When I first heard about the Ebola outbreaks in West Africa, I thought it was as simple as deciding not to travel there in the near future. I didn’t know much about the virus or how it spreads, and, I’m a little embarrassed to admit, I didn’t concern myself too much with it.
Then two Americans who had been working in that part of Africa were brought back to the US to Emory University Hospital in Atlanta, GA. I was suddenly more curious, following more stories, hyperlink to hyperlink. Were Americans at risk for this? Is there a cure for Ebola? What would happen to these two patients and to their medical team?
It strikes me as I write this that it’s a confession, of sorts: I paid less attention when the virus didn’t seem very close to me, but the sudden arrival of two patients with the virus made me sit up and notice. There is much that is wrong with that from the perspective of public justice, but I’ll get there in a moment.
According to The Washington Post, the patients were flown in via “air ambulance,” landing first in Maine and then going on to Atlanta. They were brought to the Emory hospital which has “a special isolation unit that was created with the CDC to provide treatment for patients who encounter certain infectious diseases. This facility is separated from the other patient areas and is incredibly isolated, according to Emory.”
On Friday the World Health Organization (WHO) announced that Ebola “has now killed 961 people and sickened 1,779 others. It's on track to sicken more than all of the previous outbreaks combined.”
I then read a piece in The Washington Post by a nurse at Emory University Hospital which made me rethink my previous postures towards the crisis. She writes, “But beyond that, the public alarm overlooks the foundational mission of the U.S. medical system. The purpose of any hospital is to care for the ill and advance knowledge about human health. At Emory, our education, research, dedication and focus on quality — essentially everything we do — is in preparation to handle these types of cases.”
I hadn’t realized that I had been alarmed by the arrival of the Ebola patients until her article forced me to consider why I had become more interested and more concerned, not when the number of infected countries rose from 1 to 6, but when two patients arrived in my country.
The article goes on, “Ebola won’t become a threat to the general public from their presence in our facility, but the insight we gain by caring for them will prepare us to better treat emergent diseases that may confront the United States in the future. We also can export our new knowledge to treat Ebola globally. This pathogen is part of our world, and if we want eradicate these types of potentially fatal diseases before they reach our shores uncontrolled, we have to contribute to the global research effort. Today, diseases do not stay contained to one city, country or even continent.”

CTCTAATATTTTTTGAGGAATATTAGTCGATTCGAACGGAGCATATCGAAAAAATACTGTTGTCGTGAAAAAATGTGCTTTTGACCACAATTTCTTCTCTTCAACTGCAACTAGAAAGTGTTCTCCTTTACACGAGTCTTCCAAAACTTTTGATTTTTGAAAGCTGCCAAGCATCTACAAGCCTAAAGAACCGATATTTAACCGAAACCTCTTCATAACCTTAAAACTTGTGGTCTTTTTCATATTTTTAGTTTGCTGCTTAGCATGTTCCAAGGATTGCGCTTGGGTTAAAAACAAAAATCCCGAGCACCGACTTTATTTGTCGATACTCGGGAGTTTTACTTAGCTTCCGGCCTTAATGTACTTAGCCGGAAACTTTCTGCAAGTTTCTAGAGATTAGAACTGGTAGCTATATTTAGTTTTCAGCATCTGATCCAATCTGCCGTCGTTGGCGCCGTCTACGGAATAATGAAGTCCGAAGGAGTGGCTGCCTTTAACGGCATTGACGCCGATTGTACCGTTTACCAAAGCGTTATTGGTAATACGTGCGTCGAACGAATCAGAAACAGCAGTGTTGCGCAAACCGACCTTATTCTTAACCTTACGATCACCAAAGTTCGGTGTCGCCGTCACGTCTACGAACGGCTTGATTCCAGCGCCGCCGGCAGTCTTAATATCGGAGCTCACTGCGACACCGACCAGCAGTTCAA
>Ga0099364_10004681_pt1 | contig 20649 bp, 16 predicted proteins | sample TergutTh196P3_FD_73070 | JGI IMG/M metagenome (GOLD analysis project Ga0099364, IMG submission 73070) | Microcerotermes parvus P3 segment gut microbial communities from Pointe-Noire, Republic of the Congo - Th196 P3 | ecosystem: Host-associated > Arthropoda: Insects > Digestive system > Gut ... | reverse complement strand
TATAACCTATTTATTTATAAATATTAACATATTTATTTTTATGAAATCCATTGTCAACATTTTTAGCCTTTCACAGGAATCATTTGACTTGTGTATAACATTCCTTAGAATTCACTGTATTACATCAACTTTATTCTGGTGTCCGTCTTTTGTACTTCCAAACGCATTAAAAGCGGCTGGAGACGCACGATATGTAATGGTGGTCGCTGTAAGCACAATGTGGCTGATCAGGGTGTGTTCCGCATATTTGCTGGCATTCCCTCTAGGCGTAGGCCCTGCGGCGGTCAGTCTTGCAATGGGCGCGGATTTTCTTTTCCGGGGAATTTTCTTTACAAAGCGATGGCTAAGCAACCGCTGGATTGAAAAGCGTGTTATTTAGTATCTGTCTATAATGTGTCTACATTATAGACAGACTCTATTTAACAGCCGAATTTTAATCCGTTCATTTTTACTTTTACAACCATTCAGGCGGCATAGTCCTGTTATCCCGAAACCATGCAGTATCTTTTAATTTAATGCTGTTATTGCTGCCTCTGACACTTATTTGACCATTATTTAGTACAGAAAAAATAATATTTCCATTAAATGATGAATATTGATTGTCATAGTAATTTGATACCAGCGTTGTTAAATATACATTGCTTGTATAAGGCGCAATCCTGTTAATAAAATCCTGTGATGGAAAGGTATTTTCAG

Public justice demands that we consider community regularly: to think of ourselves as part of something, bound to something. And often it is our town, our state, our country. But in these cases, diseases know no dotted map lines demarcating one place from another - and we ought not to allow physical distance to make us think that we are exempt from caring for and about the problem. And so public justice demands that I welcome not only fellow citizens home to the US for treatment, but that I pray regularly for ways that our knowledge about the disease might be shared with those nations who lack our infrastructure.
The WHO suggested that the international community not stop all travel and trade with the affected countries, but instead that all involved would take necessary and recommended precautions against further outbreaks of the disease. I take this as a part of the reminder that the affected countries are part of that international community and will remain so, even as we seek to mitigate the outbreaks of the deadly virus. Continuing to trade with these countries and engage them economically and politically is a way that we help; but it is also a way that we remember that these countries are not strangers but partners.
The “do no harm” mantra in medicine has too often to me seemed to permit inaction - as long as I am refraining from a harmful action, aren’t I fulfilling it? But what about the harm of ignorance? The harm of an isolationist approach, the harm of public alarm at those two patients landing here for treatment? Those harms are harms of inaction - of not learning the news, of not searching and seeking for ways to see affected countries as partners and neighbors, of not trying to understand why we need not panic at the arrival of those patients. So “do no harm” is here a mandate to action. Do no harm becomes, do good.
-Hilary Yancey is a Ph.D. student in philosophy at Baylor University, where she hopes to focus her studies in bioethics and the philosophy of the human person. You can find Hilary writing about everyday life and faith at her blog:http://thewildlove.wordpress.com chatting on Twitter and Instagram at @hilaryyancey.